I’ve been very busy with food and travel lately, and while I’d love to write all about Saratoga Springs, Northern Michigan, and the NYC Wine & Food Festival, I already have…a lot. Feel free to check out the pieces if you’re interested in visiting any of the above yourself and while you’re there, here’s a little good in each place and a few awesome chefs taking it a long way.
I spent my 25th Birthday weekend in Saratoga Springs checking out Gideon Putnam Resort & Spa’s culinary program and the downtown food scene. I ate about 16 meals in three days and drank like a college freshman, finding the friendliest hotel staff I’ve ever experienced—they sang me happy birthday…on the shuttle bus—and basically a lot of welcoming townies. The coolest parts of this trip were several chef’s gardens right on site, which is the food world’s version of “going Dutch”, and the beautiful state park—even in the rain.
- a little good: Chef Brian Sterner, the center of my attention on this particular trip, supports both Shelters of Saratoga, the community hospice, and March of Dimes with food donations and events. His biggest charitable cause each year though, is the Albany Chefs’ Food & Wine Festival, when area chefs prepare the courses for fundraising dinners.
- a long way: You can attend the festival with the dual benefits of trying awesome local food and wine, AND supporting the arts. Check out the 2013 beneficiaries and plan a trip for January for some good travel.
The next weekend I headed to Petoskey, Michigan for a Hemingway tour complete with haunted hotels and salmon fishing in the freezing cold. This marked a reunion writing with Field & Stream, which we have yet to see the result of, but was a fun re-attempt to catch. I was with such an amazing group of journalists and only had time to support the local fudge industry to be honest, but found some great additional bits of good.
- a little good: My fly fishing guide, Brian Kozminski, is an ambassador for GreenFish, an apparel company supporting sustainable fishing. With every purchase, 5% is donated to organizations that are furthering sustainable fishing.
- a long way: Helping is as easy as catching and releasing, and respecting the land and waters you use, but you can help clean up and monitor these environments locally with the Tip of the Mitt Watershed Council.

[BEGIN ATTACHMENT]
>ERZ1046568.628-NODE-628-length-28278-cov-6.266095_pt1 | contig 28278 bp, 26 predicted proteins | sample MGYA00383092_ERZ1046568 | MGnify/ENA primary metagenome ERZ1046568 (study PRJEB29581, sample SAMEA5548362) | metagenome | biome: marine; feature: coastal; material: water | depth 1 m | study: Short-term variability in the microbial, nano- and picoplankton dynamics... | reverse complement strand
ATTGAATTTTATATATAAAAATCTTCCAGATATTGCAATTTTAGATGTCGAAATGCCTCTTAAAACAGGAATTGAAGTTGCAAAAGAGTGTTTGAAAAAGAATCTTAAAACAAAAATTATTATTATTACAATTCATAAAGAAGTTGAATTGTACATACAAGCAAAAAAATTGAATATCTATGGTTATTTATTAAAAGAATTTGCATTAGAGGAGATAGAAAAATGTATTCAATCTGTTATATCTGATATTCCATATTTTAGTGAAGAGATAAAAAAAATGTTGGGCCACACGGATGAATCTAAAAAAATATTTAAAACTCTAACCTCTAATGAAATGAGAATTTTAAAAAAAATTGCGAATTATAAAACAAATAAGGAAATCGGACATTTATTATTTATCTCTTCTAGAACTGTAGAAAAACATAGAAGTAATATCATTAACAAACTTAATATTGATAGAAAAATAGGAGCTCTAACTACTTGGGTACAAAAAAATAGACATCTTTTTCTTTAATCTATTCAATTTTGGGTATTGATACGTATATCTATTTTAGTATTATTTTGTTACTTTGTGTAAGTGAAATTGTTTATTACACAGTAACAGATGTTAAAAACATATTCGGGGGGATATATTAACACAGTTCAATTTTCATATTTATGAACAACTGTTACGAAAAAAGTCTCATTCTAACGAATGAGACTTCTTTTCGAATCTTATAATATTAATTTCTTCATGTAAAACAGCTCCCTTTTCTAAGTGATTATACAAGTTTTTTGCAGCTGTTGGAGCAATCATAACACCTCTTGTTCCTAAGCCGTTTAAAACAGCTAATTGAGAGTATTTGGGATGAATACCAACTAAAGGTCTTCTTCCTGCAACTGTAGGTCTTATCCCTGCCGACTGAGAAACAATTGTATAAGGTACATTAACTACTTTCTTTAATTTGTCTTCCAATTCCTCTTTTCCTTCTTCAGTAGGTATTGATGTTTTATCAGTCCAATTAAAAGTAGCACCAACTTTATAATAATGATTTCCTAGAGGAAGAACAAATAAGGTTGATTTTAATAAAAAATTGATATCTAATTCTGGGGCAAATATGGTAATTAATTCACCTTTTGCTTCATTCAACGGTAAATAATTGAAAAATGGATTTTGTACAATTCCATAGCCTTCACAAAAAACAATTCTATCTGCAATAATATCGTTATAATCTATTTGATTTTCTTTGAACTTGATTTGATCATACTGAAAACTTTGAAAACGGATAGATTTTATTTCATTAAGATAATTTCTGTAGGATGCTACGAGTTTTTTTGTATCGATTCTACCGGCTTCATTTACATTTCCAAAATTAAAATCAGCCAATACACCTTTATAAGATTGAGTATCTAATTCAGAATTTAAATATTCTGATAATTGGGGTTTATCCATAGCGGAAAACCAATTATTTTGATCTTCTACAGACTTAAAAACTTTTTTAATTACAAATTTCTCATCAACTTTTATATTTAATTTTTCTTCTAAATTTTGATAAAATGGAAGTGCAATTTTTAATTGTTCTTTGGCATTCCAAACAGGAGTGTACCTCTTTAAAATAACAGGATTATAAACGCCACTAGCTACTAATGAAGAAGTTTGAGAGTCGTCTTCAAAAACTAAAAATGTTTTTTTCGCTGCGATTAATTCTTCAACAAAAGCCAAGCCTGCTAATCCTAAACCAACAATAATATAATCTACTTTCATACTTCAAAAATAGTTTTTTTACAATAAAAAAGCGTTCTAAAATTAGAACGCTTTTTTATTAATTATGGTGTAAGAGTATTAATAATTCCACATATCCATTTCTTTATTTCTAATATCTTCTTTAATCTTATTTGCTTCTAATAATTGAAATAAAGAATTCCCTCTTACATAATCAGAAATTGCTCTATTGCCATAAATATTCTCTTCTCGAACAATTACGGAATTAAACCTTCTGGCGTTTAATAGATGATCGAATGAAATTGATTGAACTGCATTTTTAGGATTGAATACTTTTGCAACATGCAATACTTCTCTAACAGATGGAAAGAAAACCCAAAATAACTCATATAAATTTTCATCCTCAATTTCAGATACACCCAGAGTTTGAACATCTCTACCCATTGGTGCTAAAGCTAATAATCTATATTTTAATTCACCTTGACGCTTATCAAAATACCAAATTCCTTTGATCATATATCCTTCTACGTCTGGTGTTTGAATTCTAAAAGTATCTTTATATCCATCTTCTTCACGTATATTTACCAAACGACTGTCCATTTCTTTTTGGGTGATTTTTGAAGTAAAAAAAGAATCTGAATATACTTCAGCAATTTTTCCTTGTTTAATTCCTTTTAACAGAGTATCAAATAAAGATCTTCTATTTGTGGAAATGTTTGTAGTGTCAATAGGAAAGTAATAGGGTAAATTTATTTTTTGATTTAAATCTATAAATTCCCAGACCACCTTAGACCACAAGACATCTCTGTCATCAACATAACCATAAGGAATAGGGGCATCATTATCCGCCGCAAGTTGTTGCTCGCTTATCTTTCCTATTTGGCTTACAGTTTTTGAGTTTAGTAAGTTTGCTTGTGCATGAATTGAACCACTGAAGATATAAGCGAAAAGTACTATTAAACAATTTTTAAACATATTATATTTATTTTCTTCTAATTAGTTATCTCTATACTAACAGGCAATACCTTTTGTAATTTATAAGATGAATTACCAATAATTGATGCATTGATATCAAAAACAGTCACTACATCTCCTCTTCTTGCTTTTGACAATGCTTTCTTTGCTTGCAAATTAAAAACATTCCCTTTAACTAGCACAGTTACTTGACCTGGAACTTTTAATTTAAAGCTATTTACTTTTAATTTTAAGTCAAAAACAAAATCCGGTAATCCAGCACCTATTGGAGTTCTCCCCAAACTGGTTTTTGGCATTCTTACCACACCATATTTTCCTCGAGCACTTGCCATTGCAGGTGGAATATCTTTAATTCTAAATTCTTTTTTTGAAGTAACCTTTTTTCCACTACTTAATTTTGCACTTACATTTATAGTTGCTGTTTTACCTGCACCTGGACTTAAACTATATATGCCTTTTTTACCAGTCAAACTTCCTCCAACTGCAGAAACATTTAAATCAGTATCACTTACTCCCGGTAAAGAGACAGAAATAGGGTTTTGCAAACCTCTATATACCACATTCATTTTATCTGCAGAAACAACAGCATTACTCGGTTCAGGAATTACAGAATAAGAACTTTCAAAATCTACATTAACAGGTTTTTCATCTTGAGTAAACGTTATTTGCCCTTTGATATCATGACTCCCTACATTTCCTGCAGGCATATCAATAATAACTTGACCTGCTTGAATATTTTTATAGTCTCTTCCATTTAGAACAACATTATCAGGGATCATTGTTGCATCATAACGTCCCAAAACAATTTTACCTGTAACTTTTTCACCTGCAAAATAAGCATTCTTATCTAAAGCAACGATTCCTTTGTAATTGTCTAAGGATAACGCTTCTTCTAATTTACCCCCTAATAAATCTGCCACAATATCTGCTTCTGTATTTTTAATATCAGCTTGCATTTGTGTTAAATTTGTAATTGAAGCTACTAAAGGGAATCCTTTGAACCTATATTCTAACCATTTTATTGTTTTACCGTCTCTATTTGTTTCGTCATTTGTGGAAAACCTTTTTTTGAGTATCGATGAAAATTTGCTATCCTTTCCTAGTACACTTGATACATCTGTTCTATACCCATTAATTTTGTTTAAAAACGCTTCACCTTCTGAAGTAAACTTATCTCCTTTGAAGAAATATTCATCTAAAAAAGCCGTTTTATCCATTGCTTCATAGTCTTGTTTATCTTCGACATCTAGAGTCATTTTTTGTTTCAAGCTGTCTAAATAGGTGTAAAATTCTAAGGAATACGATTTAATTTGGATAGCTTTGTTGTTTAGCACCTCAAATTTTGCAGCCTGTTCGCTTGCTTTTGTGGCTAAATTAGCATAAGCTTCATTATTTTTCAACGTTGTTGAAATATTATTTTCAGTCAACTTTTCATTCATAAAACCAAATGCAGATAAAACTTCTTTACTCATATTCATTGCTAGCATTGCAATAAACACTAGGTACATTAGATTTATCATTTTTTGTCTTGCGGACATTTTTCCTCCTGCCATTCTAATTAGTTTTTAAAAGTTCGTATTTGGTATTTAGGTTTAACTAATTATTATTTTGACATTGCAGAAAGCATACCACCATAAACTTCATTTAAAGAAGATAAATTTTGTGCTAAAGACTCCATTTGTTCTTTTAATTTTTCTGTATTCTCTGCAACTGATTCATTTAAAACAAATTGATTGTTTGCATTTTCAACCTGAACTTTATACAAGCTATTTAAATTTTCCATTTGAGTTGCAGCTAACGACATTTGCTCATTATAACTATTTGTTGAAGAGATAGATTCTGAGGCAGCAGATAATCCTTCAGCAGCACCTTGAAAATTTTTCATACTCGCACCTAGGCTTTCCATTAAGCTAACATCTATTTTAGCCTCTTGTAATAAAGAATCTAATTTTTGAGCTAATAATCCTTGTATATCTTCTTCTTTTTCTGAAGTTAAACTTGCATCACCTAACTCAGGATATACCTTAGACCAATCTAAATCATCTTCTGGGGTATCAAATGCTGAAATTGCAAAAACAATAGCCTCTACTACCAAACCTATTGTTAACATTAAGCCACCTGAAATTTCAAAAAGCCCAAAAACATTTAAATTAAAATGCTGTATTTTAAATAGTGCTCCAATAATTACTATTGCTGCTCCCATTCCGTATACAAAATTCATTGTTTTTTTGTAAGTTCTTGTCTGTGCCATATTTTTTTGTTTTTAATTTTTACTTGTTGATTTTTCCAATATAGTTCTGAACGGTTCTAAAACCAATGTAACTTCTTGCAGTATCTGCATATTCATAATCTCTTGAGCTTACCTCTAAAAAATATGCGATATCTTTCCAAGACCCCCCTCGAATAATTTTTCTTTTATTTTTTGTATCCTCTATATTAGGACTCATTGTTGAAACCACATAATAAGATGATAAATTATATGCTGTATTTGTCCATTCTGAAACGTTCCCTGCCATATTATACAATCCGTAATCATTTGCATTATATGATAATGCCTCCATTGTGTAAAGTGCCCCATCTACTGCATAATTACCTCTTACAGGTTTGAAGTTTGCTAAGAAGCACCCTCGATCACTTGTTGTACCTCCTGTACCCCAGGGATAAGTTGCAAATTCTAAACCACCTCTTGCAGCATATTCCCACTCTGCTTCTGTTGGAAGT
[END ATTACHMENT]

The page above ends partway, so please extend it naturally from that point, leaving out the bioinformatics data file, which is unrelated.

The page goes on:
NYC Wine & Food
After three years in the city without the means or memory to attend this festival, I finally made it with The Daily Meal. I spent six hours interviewing Food Network stars then tried 32 of the city’s best chef’s tacos…with tequila. If you’re in New York in October you simply cannot miss this. There are so, so many events to choose from and the proceeds go to charity. Not to mention all these chefs work with good causes individually as well. Here are a few examples!
- a little good: If you don’t know, 100% of the net proceeds at NYCWFF go to the Food Bank for New York City, which is effectively working to end poverty in all five boroughs. Definitely, definitely check out how you can help if you’re ever in the city.
- a long way: You can always donate food or funds to the food bank or volunteer with them, but I wanted to call out a few organizations the chefs I met support individually. Spike Mendelsohn partners with Michelle Obama’s LetsMove.gov, which is encouraging kids to be healthy and active, Anne Burrell supports the Juvenile Diabetes Research Foundation, and Bobby Flay sponsors Wholesome Wave, which is bridging farms and under-served communities. If you’re a Food Network junkie, see how you can help your favorite stars’ initiatives.
To read more about the amazing food and my particular adventures in these last three stops, check out these articles by yours truly:
- Gideon Putnam Resort & Spa: A Getaway That Feels Like Home
- A Long Weekend in Saratoga Springs, New York
- Small Town Spotlight: Petoskey, Michigan
- Celebrity Chefs Dish on New Restaurants, Books, and More
- How Justin Warner Became a Chef
- New York City’s Top Chefs Serve Tacos and Tequila
- Top Chef Celebrates World Food Day